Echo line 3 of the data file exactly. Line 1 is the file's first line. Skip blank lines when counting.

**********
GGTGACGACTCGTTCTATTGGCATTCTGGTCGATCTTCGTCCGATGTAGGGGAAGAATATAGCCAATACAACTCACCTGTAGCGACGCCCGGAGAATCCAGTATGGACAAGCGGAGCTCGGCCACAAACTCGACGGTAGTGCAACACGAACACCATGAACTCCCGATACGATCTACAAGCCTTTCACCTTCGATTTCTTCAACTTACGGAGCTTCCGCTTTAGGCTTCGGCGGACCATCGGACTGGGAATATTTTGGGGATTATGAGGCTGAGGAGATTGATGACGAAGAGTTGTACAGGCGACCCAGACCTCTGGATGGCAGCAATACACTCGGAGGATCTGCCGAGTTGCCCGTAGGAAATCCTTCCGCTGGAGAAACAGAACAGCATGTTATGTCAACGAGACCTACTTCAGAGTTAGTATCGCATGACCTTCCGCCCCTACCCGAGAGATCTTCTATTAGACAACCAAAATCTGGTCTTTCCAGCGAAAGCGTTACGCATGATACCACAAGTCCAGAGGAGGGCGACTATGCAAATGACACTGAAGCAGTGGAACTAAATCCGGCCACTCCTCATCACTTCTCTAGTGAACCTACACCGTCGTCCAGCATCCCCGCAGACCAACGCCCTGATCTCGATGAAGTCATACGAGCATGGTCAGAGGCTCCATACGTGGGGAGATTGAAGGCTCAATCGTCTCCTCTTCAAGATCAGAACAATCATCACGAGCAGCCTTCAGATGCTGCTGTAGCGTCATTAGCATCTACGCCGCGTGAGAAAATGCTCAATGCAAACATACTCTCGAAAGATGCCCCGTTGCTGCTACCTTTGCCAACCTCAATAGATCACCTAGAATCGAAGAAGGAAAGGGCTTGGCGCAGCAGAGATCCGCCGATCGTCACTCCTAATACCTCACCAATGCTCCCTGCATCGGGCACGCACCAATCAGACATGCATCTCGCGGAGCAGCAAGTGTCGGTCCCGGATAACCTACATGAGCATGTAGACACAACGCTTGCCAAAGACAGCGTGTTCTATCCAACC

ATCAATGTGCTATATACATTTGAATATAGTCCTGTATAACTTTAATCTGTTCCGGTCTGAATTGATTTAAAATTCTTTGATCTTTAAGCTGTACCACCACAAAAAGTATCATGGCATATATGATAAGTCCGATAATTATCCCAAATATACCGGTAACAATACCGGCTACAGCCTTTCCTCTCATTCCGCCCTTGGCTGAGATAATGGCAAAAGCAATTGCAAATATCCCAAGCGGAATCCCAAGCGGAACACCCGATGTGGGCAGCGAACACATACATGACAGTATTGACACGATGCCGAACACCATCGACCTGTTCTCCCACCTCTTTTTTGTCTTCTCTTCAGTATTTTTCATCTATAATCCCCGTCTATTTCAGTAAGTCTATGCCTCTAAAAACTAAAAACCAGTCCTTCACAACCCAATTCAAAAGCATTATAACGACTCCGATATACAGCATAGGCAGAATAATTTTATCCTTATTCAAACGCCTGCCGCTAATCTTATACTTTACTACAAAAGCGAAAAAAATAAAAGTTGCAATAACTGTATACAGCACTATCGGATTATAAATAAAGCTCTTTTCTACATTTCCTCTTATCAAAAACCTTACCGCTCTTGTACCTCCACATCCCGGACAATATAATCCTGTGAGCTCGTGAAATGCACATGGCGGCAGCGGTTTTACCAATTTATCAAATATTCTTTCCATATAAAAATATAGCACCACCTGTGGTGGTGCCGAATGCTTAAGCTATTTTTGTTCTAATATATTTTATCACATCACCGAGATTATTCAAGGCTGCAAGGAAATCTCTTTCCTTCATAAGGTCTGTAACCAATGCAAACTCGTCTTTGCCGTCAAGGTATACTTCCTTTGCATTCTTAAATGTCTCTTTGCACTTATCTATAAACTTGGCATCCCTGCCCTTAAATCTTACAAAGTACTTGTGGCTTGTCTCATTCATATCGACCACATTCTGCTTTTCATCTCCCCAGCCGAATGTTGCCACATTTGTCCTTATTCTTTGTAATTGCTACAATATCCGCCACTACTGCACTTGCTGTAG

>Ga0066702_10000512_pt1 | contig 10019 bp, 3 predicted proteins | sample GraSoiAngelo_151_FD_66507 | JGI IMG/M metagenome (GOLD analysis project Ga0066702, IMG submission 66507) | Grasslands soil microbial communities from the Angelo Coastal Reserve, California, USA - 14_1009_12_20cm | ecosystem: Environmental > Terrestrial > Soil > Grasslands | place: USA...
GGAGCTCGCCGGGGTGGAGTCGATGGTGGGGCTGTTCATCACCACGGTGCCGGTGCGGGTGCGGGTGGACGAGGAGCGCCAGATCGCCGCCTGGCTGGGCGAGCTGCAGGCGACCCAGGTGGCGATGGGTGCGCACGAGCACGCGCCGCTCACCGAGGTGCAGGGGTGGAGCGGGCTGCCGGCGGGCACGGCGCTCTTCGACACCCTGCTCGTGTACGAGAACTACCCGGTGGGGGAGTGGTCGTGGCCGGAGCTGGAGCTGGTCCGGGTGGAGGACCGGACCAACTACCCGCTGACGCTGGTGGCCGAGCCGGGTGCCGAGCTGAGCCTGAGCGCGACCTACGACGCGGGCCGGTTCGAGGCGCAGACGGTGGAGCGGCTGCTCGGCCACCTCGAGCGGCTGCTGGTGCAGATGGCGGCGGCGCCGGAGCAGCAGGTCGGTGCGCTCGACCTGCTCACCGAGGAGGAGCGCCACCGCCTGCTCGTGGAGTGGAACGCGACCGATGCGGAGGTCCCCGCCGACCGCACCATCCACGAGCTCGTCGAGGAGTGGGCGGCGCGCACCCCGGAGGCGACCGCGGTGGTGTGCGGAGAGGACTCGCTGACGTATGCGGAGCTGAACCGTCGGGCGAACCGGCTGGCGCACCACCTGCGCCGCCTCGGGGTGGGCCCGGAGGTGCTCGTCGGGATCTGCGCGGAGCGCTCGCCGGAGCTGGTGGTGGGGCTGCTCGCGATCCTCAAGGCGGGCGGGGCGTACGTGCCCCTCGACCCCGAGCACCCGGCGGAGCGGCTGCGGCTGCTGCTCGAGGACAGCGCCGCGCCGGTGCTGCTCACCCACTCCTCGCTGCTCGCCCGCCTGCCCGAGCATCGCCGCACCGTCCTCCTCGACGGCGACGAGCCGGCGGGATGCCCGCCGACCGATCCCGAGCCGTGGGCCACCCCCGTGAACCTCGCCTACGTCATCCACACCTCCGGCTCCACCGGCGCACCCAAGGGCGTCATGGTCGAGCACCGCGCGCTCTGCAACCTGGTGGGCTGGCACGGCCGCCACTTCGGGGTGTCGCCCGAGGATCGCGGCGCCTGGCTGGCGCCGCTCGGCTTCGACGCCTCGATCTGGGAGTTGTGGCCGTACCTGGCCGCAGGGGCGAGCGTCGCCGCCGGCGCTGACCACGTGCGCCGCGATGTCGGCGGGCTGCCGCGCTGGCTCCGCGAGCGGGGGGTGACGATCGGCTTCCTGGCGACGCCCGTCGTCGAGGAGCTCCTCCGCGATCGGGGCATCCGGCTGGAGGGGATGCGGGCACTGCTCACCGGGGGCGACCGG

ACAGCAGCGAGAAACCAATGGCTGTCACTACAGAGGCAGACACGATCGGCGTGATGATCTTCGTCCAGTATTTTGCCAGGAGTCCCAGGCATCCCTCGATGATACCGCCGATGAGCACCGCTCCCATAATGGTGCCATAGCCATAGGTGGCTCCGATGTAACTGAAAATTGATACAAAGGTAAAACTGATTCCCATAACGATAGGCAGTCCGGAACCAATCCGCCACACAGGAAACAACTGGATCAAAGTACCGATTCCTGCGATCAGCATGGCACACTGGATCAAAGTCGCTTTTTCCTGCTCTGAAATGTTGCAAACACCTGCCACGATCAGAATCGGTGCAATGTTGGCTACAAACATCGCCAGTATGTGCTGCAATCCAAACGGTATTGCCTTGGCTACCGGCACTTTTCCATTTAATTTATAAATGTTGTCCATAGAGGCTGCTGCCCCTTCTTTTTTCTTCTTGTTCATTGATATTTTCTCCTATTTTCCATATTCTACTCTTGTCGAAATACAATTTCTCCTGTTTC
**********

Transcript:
>Ga0066702_10000512_pt1 | contig 10019 bp, 3 predicted proteins | sample GraSoiAngelo_151_FD_66507 | JGI IMG/M metagenome (GOLD analysis project Ga0066702, IMG submission 66507) | Grasslands soil microbial communities from the Angelo Coastal Reserve, California, USA - 14_1009_12_20cm | ecosystem: Environmental > Terrestrial > Soil > Grasslands | place: USA...